Two giants of farmworker history will visit Fresno State Wednesday, March 30, for the University’s three-day 20th annual Cesar E. Chavez Garlanding Ceremony and Celebration commemorating the 50th anniversary of the 340-mile United Farm Workers Perenigracion (pilgrimage) from Delano to Sacramento that included a visit to the Fresno State campus today five decades ago:
- Paul F. Chavez, son of Chavez who is now president and chairman of the Cesar Chavez Foundation;
- Dr. Alex S. Fabros Jr., a Filipino community activist and historian who was involved in farmworker labor strikes in the 1960s pre-dating the UFW.
The César Chávez Day of Service and Learning is a state holiday celebrated on the UFW founder’s birthday — March 31. The campus will join other state agencies that will be closed Thursday in observance of the holiday.
This year also marks the 20th anniversary of the installation of the Chavez monument in the Peace Garden on campus and the garlanding ceremony which will be from 11 a.m. to 1 p.m. Wednesday at the monument. Paul Chavez speaks at about 12:30 p.m. followed by Fabros.
The first day of the celebration kicks off with a blood drive from 9 a.m.-4 p.m. Monday, March 28, organized by the College Assistance Migrant Program (CAMP) in the Free Speech Area north of the Henry Madden Library. The first 100 blood donors will receive a commemorative Chavez t-shirt and a Yogurtland sample.
Also, two documentaries about farmworkers will be screened in the University Business Center, room 191 followed by panel discussions:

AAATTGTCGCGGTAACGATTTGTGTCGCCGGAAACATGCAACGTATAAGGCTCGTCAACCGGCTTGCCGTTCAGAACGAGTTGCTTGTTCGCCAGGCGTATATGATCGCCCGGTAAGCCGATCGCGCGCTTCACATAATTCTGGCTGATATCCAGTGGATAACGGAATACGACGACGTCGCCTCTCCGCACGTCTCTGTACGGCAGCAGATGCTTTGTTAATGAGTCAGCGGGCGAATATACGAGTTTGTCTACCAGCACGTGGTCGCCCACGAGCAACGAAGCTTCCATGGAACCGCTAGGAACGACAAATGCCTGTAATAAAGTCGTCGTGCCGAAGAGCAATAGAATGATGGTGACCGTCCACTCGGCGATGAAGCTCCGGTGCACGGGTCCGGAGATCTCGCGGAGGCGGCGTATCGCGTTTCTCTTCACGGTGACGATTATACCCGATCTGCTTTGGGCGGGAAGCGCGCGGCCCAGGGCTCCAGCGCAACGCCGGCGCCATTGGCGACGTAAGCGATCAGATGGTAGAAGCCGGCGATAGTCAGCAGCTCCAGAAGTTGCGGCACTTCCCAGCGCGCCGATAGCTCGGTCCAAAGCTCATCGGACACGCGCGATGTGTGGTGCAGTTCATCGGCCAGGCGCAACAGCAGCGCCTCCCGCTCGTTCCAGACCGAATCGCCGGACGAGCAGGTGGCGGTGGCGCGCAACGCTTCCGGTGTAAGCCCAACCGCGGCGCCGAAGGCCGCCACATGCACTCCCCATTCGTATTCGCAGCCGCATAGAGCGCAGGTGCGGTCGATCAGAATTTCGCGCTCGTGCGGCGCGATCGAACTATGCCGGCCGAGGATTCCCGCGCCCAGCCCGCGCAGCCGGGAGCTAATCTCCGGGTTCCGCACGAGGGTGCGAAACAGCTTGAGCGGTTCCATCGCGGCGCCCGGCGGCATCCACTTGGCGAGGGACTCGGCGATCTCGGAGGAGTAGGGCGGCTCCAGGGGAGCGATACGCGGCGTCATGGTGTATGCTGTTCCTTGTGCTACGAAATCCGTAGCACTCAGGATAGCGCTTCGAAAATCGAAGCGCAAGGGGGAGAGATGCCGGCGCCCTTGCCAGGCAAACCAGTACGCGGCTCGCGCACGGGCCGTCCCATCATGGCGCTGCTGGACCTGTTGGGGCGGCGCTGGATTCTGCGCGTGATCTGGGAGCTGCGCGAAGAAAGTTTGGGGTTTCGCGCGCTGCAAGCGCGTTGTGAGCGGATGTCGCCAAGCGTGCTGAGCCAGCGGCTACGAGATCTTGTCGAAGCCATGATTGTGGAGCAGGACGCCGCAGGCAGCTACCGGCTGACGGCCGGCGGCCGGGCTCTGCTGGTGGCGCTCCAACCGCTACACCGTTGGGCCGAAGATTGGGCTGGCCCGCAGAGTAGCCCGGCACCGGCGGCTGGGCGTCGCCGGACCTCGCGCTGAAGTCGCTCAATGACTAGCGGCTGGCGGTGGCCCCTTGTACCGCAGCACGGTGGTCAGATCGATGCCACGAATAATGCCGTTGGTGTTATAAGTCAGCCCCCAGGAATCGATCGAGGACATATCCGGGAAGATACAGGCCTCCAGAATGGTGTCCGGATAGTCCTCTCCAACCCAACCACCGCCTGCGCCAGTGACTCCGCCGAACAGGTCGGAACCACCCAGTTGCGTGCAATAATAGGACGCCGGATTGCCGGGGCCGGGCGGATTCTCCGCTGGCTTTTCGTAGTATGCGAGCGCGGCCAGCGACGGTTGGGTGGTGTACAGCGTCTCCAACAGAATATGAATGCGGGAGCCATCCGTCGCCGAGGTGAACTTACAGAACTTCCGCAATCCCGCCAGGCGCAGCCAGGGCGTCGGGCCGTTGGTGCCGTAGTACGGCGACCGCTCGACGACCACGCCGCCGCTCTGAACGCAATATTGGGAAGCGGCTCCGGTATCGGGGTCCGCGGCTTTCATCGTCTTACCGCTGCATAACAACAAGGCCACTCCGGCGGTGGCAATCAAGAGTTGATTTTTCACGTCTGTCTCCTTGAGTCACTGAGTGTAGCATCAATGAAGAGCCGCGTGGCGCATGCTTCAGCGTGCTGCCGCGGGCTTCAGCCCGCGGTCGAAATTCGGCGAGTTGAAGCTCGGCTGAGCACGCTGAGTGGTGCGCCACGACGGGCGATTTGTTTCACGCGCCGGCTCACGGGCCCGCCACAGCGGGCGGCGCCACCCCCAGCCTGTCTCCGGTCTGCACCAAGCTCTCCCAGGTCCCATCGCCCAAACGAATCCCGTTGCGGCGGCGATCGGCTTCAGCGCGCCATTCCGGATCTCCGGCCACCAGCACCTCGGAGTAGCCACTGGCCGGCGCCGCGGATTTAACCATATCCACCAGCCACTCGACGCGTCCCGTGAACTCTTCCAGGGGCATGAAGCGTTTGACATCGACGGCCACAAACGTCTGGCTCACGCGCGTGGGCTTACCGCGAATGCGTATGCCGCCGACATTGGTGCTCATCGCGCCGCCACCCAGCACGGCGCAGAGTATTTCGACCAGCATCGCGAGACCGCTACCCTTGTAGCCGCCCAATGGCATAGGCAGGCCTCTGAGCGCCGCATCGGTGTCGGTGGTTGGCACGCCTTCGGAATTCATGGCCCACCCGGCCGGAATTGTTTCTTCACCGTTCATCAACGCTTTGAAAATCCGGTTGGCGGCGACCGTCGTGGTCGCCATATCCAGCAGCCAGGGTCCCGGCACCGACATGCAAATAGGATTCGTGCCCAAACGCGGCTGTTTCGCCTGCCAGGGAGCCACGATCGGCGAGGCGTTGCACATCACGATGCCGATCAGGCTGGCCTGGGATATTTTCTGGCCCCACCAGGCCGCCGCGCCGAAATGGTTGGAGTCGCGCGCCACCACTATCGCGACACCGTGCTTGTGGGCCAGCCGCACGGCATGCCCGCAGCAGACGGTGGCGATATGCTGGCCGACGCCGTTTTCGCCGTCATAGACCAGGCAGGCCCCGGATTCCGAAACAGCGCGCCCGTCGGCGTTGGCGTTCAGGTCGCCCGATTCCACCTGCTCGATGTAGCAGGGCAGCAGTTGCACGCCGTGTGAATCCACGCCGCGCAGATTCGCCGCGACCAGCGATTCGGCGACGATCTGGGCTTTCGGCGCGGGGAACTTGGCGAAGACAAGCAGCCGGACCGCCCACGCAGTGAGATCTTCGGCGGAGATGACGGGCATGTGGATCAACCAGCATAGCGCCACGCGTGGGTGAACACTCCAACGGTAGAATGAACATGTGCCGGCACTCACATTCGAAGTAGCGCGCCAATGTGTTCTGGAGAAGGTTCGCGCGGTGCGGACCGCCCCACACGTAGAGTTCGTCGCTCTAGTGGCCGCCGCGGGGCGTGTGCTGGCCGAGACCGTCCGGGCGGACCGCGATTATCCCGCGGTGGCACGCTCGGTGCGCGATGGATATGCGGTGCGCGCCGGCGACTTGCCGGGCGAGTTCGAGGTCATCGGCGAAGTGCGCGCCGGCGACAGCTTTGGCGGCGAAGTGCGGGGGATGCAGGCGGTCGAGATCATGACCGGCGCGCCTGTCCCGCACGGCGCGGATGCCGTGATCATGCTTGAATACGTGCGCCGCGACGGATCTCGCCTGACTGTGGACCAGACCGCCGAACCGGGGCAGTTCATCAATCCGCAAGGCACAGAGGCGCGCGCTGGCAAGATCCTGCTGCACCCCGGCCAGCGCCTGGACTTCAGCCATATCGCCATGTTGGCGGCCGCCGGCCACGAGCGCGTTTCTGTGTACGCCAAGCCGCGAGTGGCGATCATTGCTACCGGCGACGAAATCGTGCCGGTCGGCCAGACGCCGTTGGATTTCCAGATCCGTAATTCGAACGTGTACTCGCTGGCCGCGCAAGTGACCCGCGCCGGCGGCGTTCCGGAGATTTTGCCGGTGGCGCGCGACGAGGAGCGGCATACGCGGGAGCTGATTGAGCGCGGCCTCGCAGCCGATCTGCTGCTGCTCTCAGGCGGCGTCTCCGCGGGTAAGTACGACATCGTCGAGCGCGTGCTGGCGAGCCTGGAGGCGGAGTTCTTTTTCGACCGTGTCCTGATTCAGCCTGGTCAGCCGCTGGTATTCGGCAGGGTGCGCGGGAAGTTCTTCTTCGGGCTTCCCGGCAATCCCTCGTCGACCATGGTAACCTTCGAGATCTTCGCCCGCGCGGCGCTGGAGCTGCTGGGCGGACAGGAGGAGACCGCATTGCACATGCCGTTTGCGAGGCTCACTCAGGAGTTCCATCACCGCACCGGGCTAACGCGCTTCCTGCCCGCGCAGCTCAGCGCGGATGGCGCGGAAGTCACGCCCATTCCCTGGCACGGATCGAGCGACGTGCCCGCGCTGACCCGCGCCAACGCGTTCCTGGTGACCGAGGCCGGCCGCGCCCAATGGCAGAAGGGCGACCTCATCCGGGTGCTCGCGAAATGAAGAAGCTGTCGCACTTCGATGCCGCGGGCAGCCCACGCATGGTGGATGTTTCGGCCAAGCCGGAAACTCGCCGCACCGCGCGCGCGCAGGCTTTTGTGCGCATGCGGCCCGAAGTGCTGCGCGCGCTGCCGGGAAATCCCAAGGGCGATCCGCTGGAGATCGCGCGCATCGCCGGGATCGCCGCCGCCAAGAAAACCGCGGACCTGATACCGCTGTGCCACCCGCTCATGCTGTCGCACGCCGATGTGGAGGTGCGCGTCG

- “Delano Manongs” will be shown from 5:30 to 7 p.m. Monday (March 28) with a discussion about the Filipino farmworkers’ role in the strike and union. The Agricultural Workers Organizing Committee, led by Larry Itliong, initiated the 1965 strike and joined forces with Chavez’s National Farm Workers Association (NFWA) to create the United Farm Workers Organizing Committee, AFL-CIO (UFWOC).
- “Cesar’s Last Fast” will screen from 5:30 to 8 p.m. Tuesday (March 29), and depicts how Chavez risked his life with a hunger fast to champion the farmworkers cause.
A photo display on the second floor of the Henry Madden Library March 28-April 1 documents the 50 years since the farmworker union’s famous grape strike in the fall of 1965 and the ensuing national grape boycott in their quest to gain contracts with better pay and improved working conditions. (See full schedule).
That cause was reinforced by the 25-day march from Delano to Sacramento that began March 17, 1966 with 70 striking farmworkers and ended on the steps of the state’s capitol April 11 with more than 10,000 supporters rallying with them.
As the pilgrimage paused in Fresno March 24, 1966, the marchers stopped for a rally at the Azteca Theater in West Fresno where Chavez addressed supporters.
On Friday, March 25, 1966, UFW representative Luis Valdez, founder of the union’s street theatre troupe El Teatro Campesino, came to then-Fresno State College to talk to students about the march. Amidst anti-UFW protestors, Valdez spoke in the Free Speech Area, just a few feet away from where next week’s celebration will be held.